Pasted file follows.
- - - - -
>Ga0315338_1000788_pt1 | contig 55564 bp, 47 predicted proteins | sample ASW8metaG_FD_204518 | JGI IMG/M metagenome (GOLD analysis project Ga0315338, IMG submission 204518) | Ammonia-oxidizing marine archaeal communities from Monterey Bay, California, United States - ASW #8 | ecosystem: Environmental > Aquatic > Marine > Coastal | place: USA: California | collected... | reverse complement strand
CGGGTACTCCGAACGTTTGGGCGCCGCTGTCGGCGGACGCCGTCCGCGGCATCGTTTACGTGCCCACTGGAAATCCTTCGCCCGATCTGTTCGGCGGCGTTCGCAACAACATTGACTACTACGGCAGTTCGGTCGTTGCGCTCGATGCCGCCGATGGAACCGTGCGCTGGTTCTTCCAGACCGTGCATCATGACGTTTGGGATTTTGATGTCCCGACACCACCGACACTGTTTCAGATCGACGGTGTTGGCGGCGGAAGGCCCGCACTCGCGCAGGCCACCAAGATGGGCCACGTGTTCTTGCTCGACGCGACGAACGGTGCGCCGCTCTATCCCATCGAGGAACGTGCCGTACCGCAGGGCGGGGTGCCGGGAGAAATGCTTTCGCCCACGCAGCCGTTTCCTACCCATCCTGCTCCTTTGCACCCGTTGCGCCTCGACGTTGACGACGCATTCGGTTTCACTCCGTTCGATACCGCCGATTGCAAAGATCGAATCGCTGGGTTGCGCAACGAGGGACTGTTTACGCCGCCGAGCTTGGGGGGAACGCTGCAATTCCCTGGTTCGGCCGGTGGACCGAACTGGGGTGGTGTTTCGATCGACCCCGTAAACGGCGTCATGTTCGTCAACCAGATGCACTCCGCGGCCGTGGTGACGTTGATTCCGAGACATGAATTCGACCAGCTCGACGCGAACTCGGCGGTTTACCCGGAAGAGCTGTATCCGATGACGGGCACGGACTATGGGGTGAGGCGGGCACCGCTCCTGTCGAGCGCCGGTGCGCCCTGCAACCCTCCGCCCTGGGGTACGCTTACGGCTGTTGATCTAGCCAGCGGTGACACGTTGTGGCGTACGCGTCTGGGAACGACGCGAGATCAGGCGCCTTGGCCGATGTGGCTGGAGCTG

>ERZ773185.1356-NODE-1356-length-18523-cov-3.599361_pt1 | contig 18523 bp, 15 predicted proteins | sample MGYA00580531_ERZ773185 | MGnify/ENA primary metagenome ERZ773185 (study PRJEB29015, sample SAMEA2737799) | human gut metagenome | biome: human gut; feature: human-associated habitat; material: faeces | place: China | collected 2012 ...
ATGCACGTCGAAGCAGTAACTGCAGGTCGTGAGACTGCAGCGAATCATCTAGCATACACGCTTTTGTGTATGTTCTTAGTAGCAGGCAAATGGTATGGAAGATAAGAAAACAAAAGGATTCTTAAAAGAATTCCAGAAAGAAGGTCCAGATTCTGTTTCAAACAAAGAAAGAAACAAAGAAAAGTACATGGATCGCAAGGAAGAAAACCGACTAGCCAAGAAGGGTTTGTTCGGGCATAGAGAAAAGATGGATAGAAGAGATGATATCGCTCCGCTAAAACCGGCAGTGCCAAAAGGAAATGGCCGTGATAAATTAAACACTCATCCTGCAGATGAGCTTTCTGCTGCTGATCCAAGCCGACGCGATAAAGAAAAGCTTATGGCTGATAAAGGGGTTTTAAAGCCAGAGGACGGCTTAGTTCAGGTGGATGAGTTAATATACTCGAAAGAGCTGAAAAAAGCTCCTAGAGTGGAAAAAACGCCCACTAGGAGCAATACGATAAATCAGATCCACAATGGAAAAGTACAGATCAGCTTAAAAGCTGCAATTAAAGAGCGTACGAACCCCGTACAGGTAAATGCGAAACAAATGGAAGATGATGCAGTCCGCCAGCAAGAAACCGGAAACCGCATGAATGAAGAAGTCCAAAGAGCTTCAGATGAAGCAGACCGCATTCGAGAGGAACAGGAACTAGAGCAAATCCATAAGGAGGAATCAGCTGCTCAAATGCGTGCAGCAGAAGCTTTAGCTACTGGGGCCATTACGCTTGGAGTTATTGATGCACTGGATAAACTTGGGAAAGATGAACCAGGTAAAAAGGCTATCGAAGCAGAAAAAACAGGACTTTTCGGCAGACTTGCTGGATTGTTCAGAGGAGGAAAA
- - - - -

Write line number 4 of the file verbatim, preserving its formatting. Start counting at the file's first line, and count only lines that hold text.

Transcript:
ATGCACGTCGAAGCAGTAACTGCAGGTCGTGAGACTGCAGCGAATCATCTAGCATACACGCTTTTGTGTATGTTCTTAGTAGCAGGCAAATGGTATGGAAGATAAGAAAACAAAAGGATTCTTAAAAGAATTCCAGAAAGAAGGTCCAGATTCTGTTTCAAACAAAGAAAGAAACAAAGAAAAGTACATGGATCGCAAGGAAGAAAACCGACTAGCCAAGAAGGGTTTGTTCGGGCATAGAGAAAAGATGGATAGAAGAGATGATATCGCTCCGCTAAAACCGGCAGTGCCAAAAGGAAATGGCCGTGATAAATTAAACACTCATCCTGCAGATGAGCTTTCTGCTGCTGATCCAAGCCGACGCGATAAAGAAAAGCTTATGGCTGATAAAGGGGTTTTAAAGCCAGAGGACGGCTTAGTTCAGGTGGATGAGTTAATATACTCGAAAGAGCTGAAAAAAGCTCCTAGAGTGGAAAAAACGCCCACTAGGAGCAATACGATAAATCAGATCCACAATGGAAAAGTACAGATCAGCTTAAAAGCTGCAATTAAAGAGCGTACGAACCCCGTACAGGTAAATGCGAAACAAATGGAAGATGATGCAGTCCGCCAGCAAGAAACCGGAAACCGCATGAATGAAGAAGTCCAAAGAGCTTCAGATGAAGCAGACCGCATTCGAGAGGAACAGGAACTAGAGCAAATCCATAAGGAGGAATCAGCTGCTCAAATGCGTGCAGCAGAAGCTTTAGCTACTGGGGCCATTACGCTTGGAGTTATTGATGCACTGGATAAACTTGGGAAAGATGAACCAGGTAAAAAGGCTATCGAAGCAGAAAAAACAGGACTTTTCGGCAGACTTGCTGGATTGTTCAGAGGAGGAAAA